Q2 U.S. 3D TV Sales See Very Slow Start: Quixel

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– The dawn of the new 3D TV age has gotten off to a somewhat slower-than-expected pace over the first two quarters of the year, a factor that may trigger fourth-quarter price moves, Quixel Research said.

According to a Q2 TV sales reports from Portland, Ore.-based Quixel Research, manufacturers shipped just 327,552 3D TV sets to U.S. dealers, through the second quarter of 2010.

Quixel said its numbers come directly from U.S. marketing executives of the various manufacturers.

“That number is not too surprising,” said Quixel principal Tamaryn Pratt. “We didn’t expect a glut of sales in the first half because most of the models were planned for late in the year. Most of the sales will come later this year.”

Pratt’s firm originally forecast total U.S. sales of 2.6 million 3D-capable TV sets in full year 2010, although she added that more realistically the number might decrease to around 2.1 million, given the pace established over the first half of the year.

“The final number will be nowhere near the number that some manufacturers had at the beginning of the year of between 3 million and 4 million units,” she said.

However, she said that if manufacturers push price points down below $2,000 on more SKUs, they will have an opportunity to drive much more volume as the holiday shopping period approaches, she said.

As manufacturers including Sony and LG have added 3D models in the back half of the year, Pratt said the pace of sales should pick up, significantly. One positive indicator that the surge is coming in the weeks ahead, she said, comes from Samsung’s recent release of the PN50C490 720p 3D plasma TV, which is seeing street retails as low as $989.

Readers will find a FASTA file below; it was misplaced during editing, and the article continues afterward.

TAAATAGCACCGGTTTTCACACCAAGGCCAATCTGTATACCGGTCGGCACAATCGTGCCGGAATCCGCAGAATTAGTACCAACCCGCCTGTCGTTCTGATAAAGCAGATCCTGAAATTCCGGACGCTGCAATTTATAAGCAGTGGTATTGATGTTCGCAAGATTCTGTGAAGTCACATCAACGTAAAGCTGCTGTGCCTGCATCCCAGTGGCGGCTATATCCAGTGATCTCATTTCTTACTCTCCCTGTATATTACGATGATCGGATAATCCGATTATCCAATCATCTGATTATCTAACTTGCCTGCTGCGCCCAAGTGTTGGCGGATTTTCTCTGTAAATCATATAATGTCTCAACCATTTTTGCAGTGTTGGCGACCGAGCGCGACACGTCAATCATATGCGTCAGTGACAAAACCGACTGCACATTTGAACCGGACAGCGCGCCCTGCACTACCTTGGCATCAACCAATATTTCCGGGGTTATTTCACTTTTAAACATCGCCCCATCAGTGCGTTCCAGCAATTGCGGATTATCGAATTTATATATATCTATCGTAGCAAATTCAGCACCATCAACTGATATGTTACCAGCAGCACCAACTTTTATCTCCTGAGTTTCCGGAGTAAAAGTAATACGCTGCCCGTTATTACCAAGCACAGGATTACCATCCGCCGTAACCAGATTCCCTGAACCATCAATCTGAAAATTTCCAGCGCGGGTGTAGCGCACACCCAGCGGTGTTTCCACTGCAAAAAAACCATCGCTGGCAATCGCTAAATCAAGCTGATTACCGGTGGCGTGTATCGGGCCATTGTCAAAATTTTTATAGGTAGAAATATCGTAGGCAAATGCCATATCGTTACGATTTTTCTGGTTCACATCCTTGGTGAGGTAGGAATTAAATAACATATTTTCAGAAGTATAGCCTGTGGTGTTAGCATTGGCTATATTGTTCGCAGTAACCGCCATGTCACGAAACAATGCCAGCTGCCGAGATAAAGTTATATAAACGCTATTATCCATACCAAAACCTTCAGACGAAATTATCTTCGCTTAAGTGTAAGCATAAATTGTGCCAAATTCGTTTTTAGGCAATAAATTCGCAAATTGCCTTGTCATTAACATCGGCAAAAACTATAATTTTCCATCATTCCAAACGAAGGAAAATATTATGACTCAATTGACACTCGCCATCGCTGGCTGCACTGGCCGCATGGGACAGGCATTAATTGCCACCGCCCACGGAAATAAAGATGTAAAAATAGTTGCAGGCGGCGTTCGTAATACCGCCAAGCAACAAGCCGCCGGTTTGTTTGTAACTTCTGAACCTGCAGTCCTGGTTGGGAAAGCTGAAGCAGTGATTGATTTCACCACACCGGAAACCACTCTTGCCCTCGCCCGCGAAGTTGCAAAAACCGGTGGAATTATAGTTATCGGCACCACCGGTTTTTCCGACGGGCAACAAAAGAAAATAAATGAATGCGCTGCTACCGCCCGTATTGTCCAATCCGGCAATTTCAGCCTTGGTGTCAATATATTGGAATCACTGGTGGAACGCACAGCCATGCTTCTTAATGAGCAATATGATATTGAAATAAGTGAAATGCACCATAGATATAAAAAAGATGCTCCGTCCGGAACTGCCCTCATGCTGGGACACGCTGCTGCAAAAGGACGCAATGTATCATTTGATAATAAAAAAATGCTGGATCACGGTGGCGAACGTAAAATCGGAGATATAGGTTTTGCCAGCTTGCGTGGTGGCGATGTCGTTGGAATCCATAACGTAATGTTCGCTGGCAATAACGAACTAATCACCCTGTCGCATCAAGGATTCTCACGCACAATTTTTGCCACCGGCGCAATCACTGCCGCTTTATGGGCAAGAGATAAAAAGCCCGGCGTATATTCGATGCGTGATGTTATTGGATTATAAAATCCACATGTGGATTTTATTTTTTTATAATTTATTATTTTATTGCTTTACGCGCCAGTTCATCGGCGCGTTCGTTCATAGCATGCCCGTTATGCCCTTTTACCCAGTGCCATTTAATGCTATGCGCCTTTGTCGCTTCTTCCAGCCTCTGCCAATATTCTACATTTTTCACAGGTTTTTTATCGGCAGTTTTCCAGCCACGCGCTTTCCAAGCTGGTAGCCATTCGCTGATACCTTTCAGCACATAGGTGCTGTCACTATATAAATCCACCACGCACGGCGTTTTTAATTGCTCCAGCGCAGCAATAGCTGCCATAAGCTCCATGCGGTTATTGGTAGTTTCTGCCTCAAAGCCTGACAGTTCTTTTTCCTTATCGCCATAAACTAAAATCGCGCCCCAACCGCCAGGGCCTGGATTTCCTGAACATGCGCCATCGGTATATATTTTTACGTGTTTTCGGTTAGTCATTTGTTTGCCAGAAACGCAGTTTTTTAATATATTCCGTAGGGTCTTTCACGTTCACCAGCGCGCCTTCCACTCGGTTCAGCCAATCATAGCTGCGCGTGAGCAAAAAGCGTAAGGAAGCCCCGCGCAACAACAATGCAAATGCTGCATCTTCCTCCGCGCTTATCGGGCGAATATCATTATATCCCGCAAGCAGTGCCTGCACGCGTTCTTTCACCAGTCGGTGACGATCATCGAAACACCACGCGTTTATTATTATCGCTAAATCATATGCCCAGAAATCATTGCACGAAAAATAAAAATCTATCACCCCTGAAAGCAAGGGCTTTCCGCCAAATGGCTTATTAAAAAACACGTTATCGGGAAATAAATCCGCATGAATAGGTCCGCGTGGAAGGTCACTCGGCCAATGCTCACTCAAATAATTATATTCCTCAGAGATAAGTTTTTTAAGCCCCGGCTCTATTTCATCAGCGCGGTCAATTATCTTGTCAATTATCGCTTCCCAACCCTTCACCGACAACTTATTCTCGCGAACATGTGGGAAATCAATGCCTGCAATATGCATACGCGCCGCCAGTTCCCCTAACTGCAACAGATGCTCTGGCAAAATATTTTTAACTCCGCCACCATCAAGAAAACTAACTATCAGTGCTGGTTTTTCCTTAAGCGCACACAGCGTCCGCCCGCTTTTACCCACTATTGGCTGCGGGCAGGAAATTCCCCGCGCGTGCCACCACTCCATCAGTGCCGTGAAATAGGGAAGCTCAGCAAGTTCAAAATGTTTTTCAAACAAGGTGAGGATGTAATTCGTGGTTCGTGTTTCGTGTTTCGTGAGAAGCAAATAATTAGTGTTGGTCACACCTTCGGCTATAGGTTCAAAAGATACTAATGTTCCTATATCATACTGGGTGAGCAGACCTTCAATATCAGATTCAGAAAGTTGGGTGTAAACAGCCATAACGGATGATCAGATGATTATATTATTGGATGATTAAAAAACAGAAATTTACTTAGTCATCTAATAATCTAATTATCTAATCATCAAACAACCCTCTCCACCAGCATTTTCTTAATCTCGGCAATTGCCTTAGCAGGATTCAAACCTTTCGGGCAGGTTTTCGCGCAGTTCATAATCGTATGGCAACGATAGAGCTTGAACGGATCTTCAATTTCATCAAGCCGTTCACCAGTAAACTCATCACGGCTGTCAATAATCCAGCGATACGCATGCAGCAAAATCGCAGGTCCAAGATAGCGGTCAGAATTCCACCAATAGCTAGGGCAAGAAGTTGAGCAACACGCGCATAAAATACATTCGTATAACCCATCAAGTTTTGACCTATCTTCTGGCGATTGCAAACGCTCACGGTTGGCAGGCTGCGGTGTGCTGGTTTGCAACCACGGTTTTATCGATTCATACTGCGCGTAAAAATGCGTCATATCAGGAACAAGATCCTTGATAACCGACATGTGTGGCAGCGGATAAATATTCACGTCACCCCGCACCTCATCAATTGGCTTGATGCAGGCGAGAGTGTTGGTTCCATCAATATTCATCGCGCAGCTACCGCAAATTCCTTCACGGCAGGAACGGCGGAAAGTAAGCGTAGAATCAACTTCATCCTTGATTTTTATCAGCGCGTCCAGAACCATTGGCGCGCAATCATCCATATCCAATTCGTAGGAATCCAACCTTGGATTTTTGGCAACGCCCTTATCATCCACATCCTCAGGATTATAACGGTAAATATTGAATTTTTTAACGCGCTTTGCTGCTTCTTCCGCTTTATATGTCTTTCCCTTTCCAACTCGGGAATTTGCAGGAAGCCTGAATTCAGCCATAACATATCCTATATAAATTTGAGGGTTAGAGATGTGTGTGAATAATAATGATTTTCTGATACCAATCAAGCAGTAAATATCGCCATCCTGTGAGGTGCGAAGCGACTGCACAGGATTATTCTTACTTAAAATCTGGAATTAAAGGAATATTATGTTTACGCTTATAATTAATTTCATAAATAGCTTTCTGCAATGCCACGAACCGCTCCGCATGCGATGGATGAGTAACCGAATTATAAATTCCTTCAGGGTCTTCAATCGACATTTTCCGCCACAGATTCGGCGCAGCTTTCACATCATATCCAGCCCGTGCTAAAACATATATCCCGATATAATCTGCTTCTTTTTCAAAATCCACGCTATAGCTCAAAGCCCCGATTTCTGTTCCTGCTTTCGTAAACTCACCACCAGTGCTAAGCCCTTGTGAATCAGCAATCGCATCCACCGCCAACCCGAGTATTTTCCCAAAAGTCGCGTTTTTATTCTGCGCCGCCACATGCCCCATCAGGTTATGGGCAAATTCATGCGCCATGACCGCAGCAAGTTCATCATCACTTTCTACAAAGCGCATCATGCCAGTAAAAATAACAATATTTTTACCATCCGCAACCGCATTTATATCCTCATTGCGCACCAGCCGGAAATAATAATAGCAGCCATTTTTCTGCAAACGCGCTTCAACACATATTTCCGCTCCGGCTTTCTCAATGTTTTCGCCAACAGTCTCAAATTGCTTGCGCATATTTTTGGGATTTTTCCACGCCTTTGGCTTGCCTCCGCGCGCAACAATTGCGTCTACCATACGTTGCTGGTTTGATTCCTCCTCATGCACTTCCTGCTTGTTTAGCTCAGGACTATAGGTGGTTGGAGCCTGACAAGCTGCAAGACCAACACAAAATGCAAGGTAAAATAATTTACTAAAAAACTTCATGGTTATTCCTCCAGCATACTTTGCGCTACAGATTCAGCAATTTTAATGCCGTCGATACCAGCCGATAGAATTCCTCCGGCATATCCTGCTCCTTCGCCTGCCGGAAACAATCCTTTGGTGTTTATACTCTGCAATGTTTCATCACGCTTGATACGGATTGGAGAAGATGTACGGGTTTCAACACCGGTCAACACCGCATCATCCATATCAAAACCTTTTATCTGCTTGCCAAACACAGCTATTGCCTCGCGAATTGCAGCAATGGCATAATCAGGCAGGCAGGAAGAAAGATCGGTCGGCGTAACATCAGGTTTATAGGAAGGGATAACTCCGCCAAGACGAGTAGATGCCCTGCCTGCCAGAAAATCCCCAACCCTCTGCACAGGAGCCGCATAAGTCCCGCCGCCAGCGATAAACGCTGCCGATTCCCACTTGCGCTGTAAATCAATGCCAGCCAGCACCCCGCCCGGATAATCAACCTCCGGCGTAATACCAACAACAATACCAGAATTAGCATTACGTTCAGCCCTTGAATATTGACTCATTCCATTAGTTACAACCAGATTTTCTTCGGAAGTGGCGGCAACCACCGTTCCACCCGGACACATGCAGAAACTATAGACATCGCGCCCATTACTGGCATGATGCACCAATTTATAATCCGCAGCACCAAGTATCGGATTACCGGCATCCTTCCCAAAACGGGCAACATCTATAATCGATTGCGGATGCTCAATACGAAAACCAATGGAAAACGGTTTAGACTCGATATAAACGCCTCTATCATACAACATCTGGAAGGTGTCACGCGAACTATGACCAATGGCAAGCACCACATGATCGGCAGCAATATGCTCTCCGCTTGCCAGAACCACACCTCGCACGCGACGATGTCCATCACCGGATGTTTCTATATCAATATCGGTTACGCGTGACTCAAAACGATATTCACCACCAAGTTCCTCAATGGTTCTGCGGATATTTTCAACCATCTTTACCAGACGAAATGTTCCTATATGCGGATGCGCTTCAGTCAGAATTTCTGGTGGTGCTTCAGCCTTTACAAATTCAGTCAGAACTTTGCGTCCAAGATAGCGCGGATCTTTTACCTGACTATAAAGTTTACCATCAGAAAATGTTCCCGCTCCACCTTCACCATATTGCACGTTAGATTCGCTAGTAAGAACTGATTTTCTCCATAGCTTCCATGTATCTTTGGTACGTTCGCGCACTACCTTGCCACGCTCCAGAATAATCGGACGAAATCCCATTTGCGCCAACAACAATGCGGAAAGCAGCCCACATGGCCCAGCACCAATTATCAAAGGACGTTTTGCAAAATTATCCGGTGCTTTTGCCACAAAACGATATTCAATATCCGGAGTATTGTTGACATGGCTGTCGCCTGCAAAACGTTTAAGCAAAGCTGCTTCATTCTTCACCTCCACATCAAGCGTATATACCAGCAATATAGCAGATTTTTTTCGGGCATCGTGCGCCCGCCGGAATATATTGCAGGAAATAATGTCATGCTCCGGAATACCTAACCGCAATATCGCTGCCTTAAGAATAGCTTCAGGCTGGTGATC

“We understand from retailers and manufacturers that if someone is comparing a 2D 1080p model and a 3D 720p model, and the pricing on the 3D model is within a few hundred bucks, consumers will go for the 720p,” said Pratt.

She acknowledged that most of the pushback consumers are expressing over 3D comes from the higher-priced tickets.

Just 10 out of 49 3D TV models of all kinds announced for the U.S. by five manufacturers as of September had suggested retail prices of less than $2,000.

“Overall, 10 to 11 percent of HDTV sales for the entire U.S. market in the first quarter of 2010 and in all of 2009 were above $2,000,” Pratt said.

“So, just be the fact that 3D TVs this year are so expensive, you are not going sell many.”

“But this quarter I think you are going to see a lot more sales activity, because as of August, we have already seen the prices start to come down to keep the pace of sales that they need in general,” Pratt said.

However, she warned manufacturers that if pricing is not reduced, consumers may continue to hold off purchases of 3D TV models.

“In this economy, significant numbers of people will not be able to spend $3,000,” she said.

Pratt said because Samsung has introduced the entry price for a 3D TV this year in its 720p 50-inch 3D plasma, the company is poised to be the runaway market share brand for the new technology.

Some reports cite Samsung officials claiming 88.3 percent of the U.S. 3D TV marketshare so far this year, adding that they have already shipped more than 1 million units into the country through the end of August.

However, Pratt said that number does not jibe with figures she was given by executives on the U.S. side.

In July, Samsung reported second-quarter net income jumped 83 percent to a record 4.28 trillion won ($3.6 billion). That’s more than four times the combined profit of Panasonic and Sony in the three months ending June 30.


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